The exhibition in October 2017 featured work primarily produced on a short three week residency at the YGAT (Gate) Gallery in St. Clears in September 2017. It was a follow -on from the previous residency at The Burren College of Art in Co. Clare in the West of Ireland. It was a coincidence, perhaps, that both featured West coast locations with the connection of the name Clare….although spelt St. Clears, it was pronounced “St. Clares” or Sanclare.
The plan was to continue working in wild zones and with the history and heritage of the area and its various landscapes featuring in the subject matter, providing the “muse” for the work. Starting off with The English Lake District at The Kurt Schwitters Merz Barn, continuing to The Burren in Ireland, and now South West Wales, the next and last to complete the project is the Scottish West coast, tbc in due course.
The Gate residency was formed based on the work produced in Ireland. The notion was to engage in a discourse between the Landcape and its sublime features and the inner parish of the mind, with the overlay of cultural interpretation by a significant poetic voice. The voice in the Lakes was Schwitter’s himself, In Ireland WB Yates and Seamus Heaney, and in Wales Dylan Thomas. Whilst in St Clears I stayed in Laugharne, opposite Brown’s Hotel, famous as one of the various watering holes inhabited by Dylan Thomas, and his Boathouse on the River Taff Estuary.
What was also evident in the beautiful and varied Welsh landscape was the evidence of its past history with Castles and Historic features virtually on every rise, standing stones, Neo-Lithic tombs and Tumuli, ancient churches and evidence of the Old Pilgrims route from Canterbury to St. David’s on the Coast.
I visited several of the Pilgrim Churches in the area and discovered some of the pilgrim artefacts such as graves and stone markers, standing alone and forgotten in achingly lonely places, in fields, adjoining river banks, in forests and littoral shorelines where once many feet would have passed on their trek to the ancient Cathedral Church. They seemed to be signs from our past, unseen by many and unvisited by many, whilst often todays populace would fly by on modern roads not very far from these old routes. Today’s lives are lived more often than not in total isolation from these historic features in the landscape, unless they become “Disneyfied” and regurgitated into a tourist board “Coastal pathway” or tourist “Must See” hot spot.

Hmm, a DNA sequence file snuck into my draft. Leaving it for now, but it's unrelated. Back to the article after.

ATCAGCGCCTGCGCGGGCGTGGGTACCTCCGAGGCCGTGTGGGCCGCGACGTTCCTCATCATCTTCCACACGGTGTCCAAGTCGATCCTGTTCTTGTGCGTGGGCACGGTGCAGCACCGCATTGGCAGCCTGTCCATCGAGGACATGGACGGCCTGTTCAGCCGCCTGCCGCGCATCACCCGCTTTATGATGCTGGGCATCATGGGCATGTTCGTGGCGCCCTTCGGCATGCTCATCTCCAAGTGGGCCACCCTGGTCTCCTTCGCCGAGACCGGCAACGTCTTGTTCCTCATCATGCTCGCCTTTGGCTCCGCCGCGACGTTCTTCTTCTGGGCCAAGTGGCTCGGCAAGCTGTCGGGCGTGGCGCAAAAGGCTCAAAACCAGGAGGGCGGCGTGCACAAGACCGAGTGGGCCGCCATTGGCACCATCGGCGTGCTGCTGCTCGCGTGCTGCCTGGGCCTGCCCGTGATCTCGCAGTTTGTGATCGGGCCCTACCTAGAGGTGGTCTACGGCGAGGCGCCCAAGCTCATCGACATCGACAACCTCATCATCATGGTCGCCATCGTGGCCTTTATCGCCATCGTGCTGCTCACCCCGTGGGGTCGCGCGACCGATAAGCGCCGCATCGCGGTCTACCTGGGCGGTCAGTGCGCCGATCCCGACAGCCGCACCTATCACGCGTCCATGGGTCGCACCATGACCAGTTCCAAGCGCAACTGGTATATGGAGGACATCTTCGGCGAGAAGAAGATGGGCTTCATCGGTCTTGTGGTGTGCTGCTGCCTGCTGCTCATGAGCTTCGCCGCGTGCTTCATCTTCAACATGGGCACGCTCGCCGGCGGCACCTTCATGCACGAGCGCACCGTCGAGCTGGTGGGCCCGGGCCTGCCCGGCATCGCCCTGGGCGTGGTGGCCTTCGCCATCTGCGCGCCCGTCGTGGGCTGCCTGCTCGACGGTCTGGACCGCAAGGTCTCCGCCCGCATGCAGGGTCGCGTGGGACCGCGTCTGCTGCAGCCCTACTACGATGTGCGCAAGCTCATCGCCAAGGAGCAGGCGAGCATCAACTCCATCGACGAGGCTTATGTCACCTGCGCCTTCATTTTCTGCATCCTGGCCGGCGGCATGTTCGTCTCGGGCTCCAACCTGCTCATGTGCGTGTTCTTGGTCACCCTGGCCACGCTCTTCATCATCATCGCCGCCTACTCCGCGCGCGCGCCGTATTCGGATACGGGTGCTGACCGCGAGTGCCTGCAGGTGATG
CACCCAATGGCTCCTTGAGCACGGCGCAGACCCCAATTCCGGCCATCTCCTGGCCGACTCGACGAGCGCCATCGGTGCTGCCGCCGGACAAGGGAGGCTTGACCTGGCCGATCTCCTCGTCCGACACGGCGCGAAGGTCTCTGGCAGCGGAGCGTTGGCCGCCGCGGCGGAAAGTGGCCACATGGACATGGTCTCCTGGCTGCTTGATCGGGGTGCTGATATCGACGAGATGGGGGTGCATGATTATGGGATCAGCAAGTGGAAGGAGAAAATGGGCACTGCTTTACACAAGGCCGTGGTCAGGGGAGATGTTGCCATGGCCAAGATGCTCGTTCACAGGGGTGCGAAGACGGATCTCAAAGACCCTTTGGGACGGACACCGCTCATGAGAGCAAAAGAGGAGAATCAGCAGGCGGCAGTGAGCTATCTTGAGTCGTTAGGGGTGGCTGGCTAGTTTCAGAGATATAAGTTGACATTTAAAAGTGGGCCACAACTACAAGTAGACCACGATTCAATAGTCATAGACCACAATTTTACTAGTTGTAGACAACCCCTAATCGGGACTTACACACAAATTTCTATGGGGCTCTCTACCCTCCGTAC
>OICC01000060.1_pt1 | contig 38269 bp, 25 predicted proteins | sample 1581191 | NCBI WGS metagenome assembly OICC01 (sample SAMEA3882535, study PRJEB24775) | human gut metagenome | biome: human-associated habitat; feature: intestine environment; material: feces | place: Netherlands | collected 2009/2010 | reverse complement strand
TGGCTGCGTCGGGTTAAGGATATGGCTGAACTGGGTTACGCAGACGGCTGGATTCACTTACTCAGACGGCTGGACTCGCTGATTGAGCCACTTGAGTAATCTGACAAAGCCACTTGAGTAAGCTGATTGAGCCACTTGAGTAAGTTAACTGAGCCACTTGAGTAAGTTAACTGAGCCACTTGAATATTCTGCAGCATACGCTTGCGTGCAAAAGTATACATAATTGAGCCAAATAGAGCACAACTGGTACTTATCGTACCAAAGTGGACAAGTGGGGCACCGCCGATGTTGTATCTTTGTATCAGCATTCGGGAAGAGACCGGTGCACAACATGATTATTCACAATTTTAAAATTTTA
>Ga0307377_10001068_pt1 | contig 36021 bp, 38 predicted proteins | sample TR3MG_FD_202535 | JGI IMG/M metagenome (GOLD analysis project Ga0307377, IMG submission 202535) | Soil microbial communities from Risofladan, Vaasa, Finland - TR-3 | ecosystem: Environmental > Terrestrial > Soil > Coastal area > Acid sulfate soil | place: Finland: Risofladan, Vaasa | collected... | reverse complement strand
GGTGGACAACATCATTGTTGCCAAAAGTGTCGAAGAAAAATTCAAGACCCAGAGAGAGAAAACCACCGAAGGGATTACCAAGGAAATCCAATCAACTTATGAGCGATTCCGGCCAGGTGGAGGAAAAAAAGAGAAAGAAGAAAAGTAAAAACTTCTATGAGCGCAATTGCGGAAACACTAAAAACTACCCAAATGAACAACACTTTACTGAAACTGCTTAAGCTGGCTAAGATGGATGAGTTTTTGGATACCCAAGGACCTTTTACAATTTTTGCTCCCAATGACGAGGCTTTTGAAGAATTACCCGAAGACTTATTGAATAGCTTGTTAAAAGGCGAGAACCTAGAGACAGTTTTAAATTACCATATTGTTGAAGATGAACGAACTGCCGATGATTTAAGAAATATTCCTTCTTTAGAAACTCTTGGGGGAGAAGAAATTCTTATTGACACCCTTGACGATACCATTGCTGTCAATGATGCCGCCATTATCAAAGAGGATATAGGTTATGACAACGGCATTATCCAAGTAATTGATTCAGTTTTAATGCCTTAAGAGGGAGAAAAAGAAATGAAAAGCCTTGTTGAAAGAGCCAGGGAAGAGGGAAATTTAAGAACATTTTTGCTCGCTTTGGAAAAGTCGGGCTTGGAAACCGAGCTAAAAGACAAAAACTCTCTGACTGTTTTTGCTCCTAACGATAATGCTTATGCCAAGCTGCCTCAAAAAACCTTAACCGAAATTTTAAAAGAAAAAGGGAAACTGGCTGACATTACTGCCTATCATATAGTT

For me the search for the sublime, the rural muse, is activated when we connect with the inner landscape, the inner parish of the mind, and the interpretation of cultural overlay in the work of Dylan Thomas. In his work he often made reference to the pilgrimage of life, of religious thoughts associated with the landscape in a picturesque eloquence of phrase associating God with thunder, rainbows and night and reminding us that the sublime (or spirit ?) of things is often found in the common elements of rock and stone, echoing perhaps Gerard Manley Hopkins “Heceitas”or “this-ness” and even the Duns Scotian philosophy of sublimity of Wild places.
In the work produced at YGAT I have taken the notion of place as refuge and sanctuary where these wild places become realms to reach into the past, or the past reaches into the present. This borderland or liminality is where residual memory surfaces and the past becomes evident. To live in the present is one thing, but the present is formed by what has gone before. In this work I have tapped into the collective history, through the landscape and impressions formed from the work of Dylan Thomas, and synthesise it in an amalgam of different impressions, views, thoughts and memories.